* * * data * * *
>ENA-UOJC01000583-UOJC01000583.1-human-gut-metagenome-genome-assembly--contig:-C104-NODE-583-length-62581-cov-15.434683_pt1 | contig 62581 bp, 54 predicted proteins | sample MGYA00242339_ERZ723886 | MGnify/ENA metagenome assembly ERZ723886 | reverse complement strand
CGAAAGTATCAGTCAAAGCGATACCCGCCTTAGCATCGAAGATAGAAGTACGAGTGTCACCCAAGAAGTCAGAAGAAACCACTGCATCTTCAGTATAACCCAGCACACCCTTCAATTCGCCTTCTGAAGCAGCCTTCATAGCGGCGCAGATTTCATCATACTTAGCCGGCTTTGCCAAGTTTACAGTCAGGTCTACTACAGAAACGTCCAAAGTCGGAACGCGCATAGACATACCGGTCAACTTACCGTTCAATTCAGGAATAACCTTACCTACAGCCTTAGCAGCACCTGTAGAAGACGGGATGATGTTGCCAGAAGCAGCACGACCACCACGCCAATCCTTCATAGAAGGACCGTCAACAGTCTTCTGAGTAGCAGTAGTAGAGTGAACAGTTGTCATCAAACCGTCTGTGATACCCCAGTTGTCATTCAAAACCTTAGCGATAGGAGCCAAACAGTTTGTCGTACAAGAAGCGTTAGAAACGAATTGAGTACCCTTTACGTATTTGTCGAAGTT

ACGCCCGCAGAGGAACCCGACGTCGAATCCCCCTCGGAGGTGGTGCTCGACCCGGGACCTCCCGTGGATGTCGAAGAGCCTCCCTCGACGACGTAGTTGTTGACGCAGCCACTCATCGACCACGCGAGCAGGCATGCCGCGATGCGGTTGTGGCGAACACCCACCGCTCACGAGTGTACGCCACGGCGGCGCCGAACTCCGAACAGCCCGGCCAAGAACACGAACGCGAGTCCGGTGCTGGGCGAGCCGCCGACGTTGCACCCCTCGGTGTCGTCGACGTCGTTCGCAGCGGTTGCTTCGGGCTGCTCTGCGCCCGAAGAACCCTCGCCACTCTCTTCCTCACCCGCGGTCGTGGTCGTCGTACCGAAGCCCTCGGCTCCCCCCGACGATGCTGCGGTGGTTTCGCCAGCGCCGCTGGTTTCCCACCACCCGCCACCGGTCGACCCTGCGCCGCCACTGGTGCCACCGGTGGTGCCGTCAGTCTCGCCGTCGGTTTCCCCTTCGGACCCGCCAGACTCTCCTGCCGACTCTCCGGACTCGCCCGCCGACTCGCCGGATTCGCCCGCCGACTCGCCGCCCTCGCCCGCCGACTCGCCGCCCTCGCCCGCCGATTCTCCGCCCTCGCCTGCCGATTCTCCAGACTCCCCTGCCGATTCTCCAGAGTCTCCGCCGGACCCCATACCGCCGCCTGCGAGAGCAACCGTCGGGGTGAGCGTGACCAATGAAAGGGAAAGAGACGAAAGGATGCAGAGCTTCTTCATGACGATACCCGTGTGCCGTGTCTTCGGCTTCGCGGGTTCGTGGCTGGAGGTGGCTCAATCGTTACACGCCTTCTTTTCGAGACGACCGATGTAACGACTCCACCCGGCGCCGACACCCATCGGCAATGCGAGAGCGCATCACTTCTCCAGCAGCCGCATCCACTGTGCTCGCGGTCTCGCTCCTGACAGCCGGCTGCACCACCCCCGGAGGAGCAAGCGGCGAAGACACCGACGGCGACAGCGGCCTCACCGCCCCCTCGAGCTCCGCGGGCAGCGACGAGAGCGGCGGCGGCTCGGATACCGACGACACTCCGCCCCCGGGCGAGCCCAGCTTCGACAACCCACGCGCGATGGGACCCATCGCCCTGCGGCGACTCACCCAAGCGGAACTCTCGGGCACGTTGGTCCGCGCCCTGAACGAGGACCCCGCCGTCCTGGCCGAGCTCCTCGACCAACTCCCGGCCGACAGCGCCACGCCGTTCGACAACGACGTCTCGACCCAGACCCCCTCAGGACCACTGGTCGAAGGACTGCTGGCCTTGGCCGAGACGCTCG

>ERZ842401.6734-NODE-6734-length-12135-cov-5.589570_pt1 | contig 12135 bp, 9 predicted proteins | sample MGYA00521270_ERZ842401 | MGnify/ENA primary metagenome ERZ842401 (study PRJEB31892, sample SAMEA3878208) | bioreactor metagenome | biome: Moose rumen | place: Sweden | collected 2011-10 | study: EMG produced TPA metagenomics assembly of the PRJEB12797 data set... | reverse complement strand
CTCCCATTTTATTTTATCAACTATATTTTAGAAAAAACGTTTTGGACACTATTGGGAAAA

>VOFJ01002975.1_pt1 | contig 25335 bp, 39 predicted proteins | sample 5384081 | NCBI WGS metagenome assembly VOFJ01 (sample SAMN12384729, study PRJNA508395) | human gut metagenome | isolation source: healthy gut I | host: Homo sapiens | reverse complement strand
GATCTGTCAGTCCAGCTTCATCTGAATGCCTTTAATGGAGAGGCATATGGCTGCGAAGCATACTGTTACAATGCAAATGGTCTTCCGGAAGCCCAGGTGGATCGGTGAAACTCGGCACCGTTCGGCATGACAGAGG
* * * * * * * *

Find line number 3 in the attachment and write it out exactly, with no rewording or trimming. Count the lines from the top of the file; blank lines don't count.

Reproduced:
ACGCCCGCAGAGGAACCCGACGTCGAATCCCCCTCGGAGGTGGTGCTCGACCCGGGACCTCCCGTGGATGTCGAAGAGCCTCCCTCGACGACGTAGTTGTTGACGCAGCCACTCATCGACCACGCGAGCAGGCATGCCGCGATGCGGTTGTGGCGAACACCCACCGCTCACGAGTGTACGCCACGGCGGCGCCGAACTCCGAACAGCCCGGCCAAGAACACGAACGCGAGTCCGGTGCTGGGCGAGCCGCCGACGTTGCACCCCTCGGTGTCGTCGACGTCGTTCGCAGCGGTTGCTTCGGGCTGCTCTGCGCCCGAAGAACCCTCGCCACTCTCTTCCTCACCCGCGGTCGTGGTCGTCGTACCGAAGCCCTCGGCTCCCCCCGACGATGCTGCGGTGGTTTCGCCAGCGCCGCTGGTTTCCCACCACCCGCCACCGGTCGACCCTGCGCCGCCACTGGTGCCACCGGTGGTGCCGTCAGTCTCGCCGTCGGTTTCCCCTTCGGACCCGCCAGACTCTCCTGCCGACTCTCCGGACTCGCCCGCCGACTCGCCGGATTCGCCCGCCGACTCGCCGCCCTCGCCCGCCGACTCGCCGCCCTCGCCCGCCGATTCTCCGCCCTCGCCTGCCGATTCTCCAGACTCCCCTGCCGATTCTCCAGAGTCTCCGCCGGACCCCATACCGCCGCCTGCGAGAGCAACCGTCGGGGTGAGCGTGACCAATGAAAGGGAAAGAGACGAAAGGATGCAGAGCTTCTTCATGACGATACCCGTGTGCCGTGTCTTCGGCTTCGCGGGTTCGTGGCTGGAGGTGGCTCAATCGTTACACGCCTTCTTTTCGAGACGACCGATGTAACGACTCCACCCGGCGCCGACACCCATCGGCAATGCGAGAGCGCATCACTTCTCCAGCAGCCGCATCCACTGTGCTCGCGGTCTCGCTCCTGACAGCCGGCTGCACCACCCCCGGAGGAGCAAGCGGCGAAGACACCGACGGCGACAGCGGCCTCACCGCCCCCTCGAGCTCCGCGGGCAGCGACGAGAGCGGCGGCGGCTCGGATACCGACGACACTCCGCCCCCGGGCGAGCCCAGCTTCGACAACCCACGCGCGATGGGACCCATCGCCCTGCGGCGACTCACCCAAGCGGAACTCTCGGGCACGTTGGTCCGCGCCCTGAACGAGGACCCCGCCGTCCTGGCCGAGCTCCTCGACCAACTCCCGGCCGACAGCGCCACGCCGTTCGACAACGACGTCTCGACCCAGACCCCCTCAGGACCACTGGTCGAAGGACTGCTGGCCTTGGCCGAGACGCTCG